Robert Oberst Opens Up About Retirement Plans After The 2023 World’s Strongest Man

Oberst will give strongman’s most prestigious event one more go before he calls it a career.

Robert “The American Monster” Oberst has been a fixture in competitive strongman for nearly a decade. By late spring next year, the American athlete will hang up his lifting belt for good.

On April 16, 2022, Oberst shared his plans for the coming year on his YouTube channel. Amongst a plethora of updates, Oberst announced that he will retire from competitive strongman following the 2023 World’s Strongest Man (WSM).

Off Into the Sunset

Oberst hasn’t competed since he tore a tendon in his shoulder in August 2021. That injury knocked him out for the remainder of last year’s season. It is also why he won’t participate in the 2022 WSM this May. He admits losing this opportunity isn’t easy. 

“It’ll be hard to sit this one out,” Oberst said in the video. “I will be back next year. I will be back competing in the 2023 World’s Strongest Man. Then, after that, I’ll be done.”

Oberst didn’t mince words in explaining why he wanted to walk away. It’s understandably challenging to give up an endeavor from such a sizable portion of his life. At some point, the physical risk outweighs the reward.

“It’s time for me to thank God that I haven’t beaten up and torn up more than I already have,” Oberst says. 

Indeed, while Oberst’s recent shoulder injury is one of the more significant ailments of his career, it doesn’t mean it stands alone. The nature of professional strongman — in lifting variations of incredibly heavy weights, repeatedly — can be demanding on every aspect of the body. That sort of attrition can add up over time.

This’ll be my riding off into the sunset, guys.

While still strong and able-bodied, at the age of 37, Oberst might not want to subject himself to those rigors anymore. Instead, as he discusses, it’s time to look ahead to the next ambitious phase of life. 

“I’m building a ranch I am super excited about,” Oberst says. “I’m basically gonna spend my time out there. We’re gonna have hunting, and training, and courses for kids.”

A Monster Career

Before he was a strongman, Oberst played Division II college football at his alma mater, Western Oregon University. Once he graduated in 2009, he tried his hand at the NFL but couldn’t gain traction with any team. Oberst then shifted to bouncer work at nightclubs in San Francisco. There, one of his friends told him about the merits of strongman competition.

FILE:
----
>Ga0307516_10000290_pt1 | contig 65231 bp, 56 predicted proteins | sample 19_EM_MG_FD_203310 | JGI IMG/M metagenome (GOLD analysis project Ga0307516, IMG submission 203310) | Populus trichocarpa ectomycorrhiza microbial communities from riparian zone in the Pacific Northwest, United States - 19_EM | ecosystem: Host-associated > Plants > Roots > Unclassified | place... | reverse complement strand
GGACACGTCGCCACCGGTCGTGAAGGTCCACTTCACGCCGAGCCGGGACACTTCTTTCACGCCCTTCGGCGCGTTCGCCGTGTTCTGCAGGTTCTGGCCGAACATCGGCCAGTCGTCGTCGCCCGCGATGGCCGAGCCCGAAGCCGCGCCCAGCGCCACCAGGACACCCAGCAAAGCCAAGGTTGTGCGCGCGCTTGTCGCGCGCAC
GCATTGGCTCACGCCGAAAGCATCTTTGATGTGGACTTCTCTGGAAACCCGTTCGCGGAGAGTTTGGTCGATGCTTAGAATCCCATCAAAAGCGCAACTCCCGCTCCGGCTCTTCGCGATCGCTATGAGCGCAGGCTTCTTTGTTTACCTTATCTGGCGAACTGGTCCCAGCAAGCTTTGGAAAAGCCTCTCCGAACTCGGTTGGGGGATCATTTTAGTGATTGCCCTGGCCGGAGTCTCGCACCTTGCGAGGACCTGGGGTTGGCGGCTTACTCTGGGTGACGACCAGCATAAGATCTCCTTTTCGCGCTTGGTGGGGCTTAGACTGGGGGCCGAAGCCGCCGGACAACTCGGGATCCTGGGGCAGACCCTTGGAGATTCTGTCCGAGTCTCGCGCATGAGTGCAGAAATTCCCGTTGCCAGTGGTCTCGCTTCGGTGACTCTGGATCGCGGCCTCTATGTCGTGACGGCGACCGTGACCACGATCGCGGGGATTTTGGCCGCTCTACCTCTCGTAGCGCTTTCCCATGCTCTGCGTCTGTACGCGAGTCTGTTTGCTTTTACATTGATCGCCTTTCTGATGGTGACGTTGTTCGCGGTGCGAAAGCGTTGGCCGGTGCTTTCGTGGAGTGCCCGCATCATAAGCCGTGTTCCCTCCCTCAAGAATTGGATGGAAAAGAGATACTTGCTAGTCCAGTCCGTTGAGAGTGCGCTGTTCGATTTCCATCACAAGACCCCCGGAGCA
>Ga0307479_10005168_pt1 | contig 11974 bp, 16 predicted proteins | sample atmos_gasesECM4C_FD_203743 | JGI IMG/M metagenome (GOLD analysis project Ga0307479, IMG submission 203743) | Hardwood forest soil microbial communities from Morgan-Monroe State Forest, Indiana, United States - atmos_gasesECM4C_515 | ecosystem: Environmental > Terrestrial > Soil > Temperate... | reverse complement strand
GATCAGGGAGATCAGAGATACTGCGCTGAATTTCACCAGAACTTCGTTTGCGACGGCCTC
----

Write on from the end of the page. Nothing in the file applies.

The rest was history. 

Oberst first burst onto the professional scene as a 27-year-old in September 2012. He’s been a regular around the central strongman sphere ever since. Here are some of the more notable results of Oberst’s career to date, according to Strongman Archives:

  • 2012 America’s Strongest Man (ASM) — 3rd place
  • 2013 All-American Strongman Challenge — 3rd place
  • 2013 ASM — 3rd place 
  • 2013 WSM (Final) — 9th place
  • 2014 ASM — 2nd place 
  • 2015 Arnold Australia (AA) — 3rd place
  • 2017 International Strongman Federation (ISF) ISF1 — 1st place
  • 2017 Giants Live World Tour Finals — 6th place
  • 2018 WSM (Final) — 8th place
  • 2019 Giants Live World Tour Finals — 9th place

One Last Ride

After sitting out most of the 2022 season, Oberst will likely have to fare well in at least one Giants Live event over the next approximate year to qualify for the 2023 WSM.

Right off the bat, the strongman will compete at the 2022 Giants Live World’s Strongest Nation (WSN) on November 26, 2022, in Liverpool, England. There, Oberst will serve as captain of Team USA. 

While Oberst hasn’t offered any more detail on upcoming competition plans, he does have a bevy of potential options. In addition to the WSN, Oberst could consider The Giants Live Open on August 6, 2022, in Cardiff, Wales. There’s also the Arnold Strongman UK in Birmingham, England, on September 24, 2022, and the Giants Live World Tour Finals on October 8, 2022, in Glasgow, Scotland. 

Whatever path Oberst does end up choosing, this likely won’t be the last time we see the American athlete. Between his upcoming ranch and YouTube channel with over 338,000 subscribers, Oberst will assuredly stay busy and visible in retirement. Before those days arrive, he’ll have to see what his final strongman hurrahs hold in store. 

Featured image: American Monster Productions on YouTube